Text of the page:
A report discussing the success of Wisconsin’s CAPCO Program was recently released by a professor at the University of Wisconsin-Madison:

The National Coalition for Capital, a non-profit nationwide coalition of supporters of public policies that promote access to capital for small businesses, today announced the release of a report detailing the success of the Wisconsin Certified Capital Companies (CAPCO) program. This program encourages the flow of investment capital to promising companies located in the state, creating and preserving good jobs, and generating significant state tax revenue.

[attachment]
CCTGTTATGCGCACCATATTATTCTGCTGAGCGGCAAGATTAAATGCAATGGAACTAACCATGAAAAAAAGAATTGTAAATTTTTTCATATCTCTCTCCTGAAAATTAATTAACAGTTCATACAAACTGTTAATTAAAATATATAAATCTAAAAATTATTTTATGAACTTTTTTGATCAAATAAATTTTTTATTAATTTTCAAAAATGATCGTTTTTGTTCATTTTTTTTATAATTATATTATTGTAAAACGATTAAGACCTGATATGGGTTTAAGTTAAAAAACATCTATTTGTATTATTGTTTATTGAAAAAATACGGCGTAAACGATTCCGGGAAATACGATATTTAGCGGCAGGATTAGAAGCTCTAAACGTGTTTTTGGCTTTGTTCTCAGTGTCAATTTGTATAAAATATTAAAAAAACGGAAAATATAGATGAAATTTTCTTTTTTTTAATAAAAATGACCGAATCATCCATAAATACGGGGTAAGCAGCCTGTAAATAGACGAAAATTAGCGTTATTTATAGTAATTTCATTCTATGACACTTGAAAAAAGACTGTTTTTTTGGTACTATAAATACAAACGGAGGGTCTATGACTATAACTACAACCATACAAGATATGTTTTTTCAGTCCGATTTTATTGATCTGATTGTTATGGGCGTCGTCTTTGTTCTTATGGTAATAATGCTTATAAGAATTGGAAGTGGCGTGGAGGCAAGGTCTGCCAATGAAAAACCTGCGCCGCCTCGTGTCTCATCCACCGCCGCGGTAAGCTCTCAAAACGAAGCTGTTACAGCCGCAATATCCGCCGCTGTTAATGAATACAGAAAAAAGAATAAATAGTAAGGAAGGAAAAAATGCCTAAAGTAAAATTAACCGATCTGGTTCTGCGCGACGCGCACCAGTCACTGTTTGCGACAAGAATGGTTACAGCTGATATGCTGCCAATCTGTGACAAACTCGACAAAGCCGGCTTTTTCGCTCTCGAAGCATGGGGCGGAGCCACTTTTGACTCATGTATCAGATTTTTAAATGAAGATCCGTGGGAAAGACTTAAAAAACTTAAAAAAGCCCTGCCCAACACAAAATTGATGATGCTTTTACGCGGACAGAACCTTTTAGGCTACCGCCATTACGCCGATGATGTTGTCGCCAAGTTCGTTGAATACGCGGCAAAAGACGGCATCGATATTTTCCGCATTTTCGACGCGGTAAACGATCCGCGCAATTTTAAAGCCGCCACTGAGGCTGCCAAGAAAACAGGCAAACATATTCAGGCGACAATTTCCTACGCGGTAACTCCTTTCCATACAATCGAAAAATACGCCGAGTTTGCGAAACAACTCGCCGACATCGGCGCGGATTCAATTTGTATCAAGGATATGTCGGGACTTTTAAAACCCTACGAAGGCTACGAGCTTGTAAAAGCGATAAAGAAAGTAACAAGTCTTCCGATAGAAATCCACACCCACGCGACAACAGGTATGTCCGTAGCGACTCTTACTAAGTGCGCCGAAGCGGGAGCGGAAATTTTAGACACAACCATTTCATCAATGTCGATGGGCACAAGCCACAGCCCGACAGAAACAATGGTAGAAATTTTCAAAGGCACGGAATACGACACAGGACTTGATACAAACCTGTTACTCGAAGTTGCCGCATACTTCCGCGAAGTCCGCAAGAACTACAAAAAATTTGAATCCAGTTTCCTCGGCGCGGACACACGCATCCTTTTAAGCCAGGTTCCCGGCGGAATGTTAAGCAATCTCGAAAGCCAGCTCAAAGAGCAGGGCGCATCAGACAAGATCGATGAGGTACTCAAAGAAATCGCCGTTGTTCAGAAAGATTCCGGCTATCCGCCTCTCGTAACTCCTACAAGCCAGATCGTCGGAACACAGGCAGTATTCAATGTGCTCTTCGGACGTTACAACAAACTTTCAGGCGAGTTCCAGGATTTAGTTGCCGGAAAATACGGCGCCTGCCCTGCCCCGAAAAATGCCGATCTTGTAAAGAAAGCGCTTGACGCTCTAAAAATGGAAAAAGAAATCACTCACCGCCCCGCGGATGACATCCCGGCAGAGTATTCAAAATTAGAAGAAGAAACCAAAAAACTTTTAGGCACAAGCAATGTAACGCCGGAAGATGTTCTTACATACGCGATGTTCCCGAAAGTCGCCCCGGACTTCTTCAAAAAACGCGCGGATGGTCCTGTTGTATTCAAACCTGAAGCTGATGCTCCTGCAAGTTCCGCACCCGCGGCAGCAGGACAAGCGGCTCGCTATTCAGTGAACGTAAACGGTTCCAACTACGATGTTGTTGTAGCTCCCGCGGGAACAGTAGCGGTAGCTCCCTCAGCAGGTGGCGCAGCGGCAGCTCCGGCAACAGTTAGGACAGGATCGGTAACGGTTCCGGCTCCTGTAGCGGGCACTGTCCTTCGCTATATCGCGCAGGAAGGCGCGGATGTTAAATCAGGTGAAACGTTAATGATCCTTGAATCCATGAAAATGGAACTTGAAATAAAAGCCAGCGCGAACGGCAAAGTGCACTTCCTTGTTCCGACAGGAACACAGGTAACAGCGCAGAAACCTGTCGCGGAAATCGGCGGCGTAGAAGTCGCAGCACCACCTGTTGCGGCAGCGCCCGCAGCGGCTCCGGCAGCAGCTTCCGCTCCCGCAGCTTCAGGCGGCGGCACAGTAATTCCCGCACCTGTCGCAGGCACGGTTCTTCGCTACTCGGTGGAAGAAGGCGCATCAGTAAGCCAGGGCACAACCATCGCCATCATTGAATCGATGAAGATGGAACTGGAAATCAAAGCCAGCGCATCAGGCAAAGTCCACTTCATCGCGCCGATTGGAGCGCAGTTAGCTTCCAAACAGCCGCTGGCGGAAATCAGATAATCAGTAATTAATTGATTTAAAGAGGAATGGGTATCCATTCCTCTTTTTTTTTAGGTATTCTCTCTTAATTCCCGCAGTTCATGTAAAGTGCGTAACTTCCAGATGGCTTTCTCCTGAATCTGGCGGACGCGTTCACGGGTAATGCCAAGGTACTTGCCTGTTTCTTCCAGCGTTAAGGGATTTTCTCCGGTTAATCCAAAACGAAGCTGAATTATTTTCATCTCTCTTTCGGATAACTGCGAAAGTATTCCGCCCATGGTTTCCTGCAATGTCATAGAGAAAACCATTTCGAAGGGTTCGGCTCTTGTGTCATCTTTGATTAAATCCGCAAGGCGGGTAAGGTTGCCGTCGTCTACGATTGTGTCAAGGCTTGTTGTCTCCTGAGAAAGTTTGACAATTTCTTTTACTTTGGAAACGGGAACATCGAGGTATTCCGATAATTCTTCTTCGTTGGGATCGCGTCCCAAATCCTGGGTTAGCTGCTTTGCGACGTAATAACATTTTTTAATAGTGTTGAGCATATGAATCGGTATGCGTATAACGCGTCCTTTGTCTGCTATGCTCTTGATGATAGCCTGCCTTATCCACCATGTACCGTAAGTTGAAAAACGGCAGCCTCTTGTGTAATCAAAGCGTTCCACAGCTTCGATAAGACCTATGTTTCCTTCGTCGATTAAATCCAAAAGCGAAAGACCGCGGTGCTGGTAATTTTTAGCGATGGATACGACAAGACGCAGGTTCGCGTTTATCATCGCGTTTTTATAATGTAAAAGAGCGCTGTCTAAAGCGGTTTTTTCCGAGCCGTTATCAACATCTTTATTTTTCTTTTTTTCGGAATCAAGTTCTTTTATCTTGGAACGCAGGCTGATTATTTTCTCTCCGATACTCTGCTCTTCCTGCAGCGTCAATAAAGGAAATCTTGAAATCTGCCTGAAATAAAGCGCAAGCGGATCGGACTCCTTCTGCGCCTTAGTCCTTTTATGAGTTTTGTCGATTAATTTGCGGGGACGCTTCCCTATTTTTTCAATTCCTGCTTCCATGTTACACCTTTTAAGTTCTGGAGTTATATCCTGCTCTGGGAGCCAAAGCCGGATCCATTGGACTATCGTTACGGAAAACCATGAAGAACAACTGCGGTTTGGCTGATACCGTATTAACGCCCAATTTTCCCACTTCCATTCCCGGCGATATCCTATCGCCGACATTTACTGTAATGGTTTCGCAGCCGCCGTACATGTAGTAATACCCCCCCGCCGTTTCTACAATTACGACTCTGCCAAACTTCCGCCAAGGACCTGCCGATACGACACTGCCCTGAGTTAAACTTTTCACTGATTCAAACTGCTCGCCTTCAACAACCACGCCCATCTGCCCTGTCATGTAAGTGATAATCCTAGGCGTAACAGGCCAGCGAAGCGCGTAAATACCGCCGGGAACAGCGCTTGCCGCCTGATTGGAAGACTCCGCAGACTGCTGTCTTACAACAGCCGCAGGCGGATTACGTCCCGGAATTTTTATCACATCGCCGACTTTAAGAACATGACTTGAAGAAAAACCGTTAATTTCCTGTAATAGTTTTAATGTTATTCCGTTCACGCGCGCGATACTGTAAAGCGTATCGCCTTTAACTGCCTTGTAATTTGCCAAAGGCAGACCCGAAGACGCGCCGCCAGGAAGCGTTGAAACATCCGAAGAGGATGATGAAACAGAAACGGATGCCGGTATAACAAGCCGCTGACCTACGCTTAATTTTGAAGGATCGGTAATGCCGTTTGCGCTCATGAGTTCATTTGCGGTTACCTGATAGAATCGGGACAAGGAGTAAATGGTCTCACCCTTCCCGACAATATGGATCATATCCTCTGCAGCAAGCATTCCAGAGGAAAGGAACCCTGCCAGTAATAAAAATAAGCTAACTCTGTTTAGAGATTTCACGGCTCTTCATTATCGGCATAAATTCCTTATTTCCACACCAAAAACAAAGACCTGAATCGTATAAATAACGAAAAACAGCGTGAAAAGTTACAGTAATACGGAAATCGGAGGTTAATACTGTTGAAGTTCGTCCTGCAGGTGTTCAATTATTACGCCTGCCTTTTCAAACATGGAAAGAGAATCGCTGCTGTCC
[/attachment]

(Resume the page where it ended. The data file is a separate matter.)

In the newly issued report, Professor Donald A. Nichols of the University of Wisconsin-Madison conducts an analysis of the Wisconsin program, which was enacted in 1998.

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Defunct Investment Program for Fledgling Firms Paid Off in Big Way

Wisconsin’s CAPCO program expired in 2009, but it provided excellent job growth:

A program that used state tax credits to invest in promising Wisconsin technology businesses has paid for itself several times over, according to a study by Donald Nichols, UW-Madison emeritus professor of economics and public affairs.

TomoTherapy, Virent Energy Systems, Alfalight and Cellectar are among the Madison companies boosted by the program, called Wisconsin Certified Capital Companies, or CAPCOs.

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Innovative Venture Capital Program To Bring Millions Of Dollars To Rural Colorado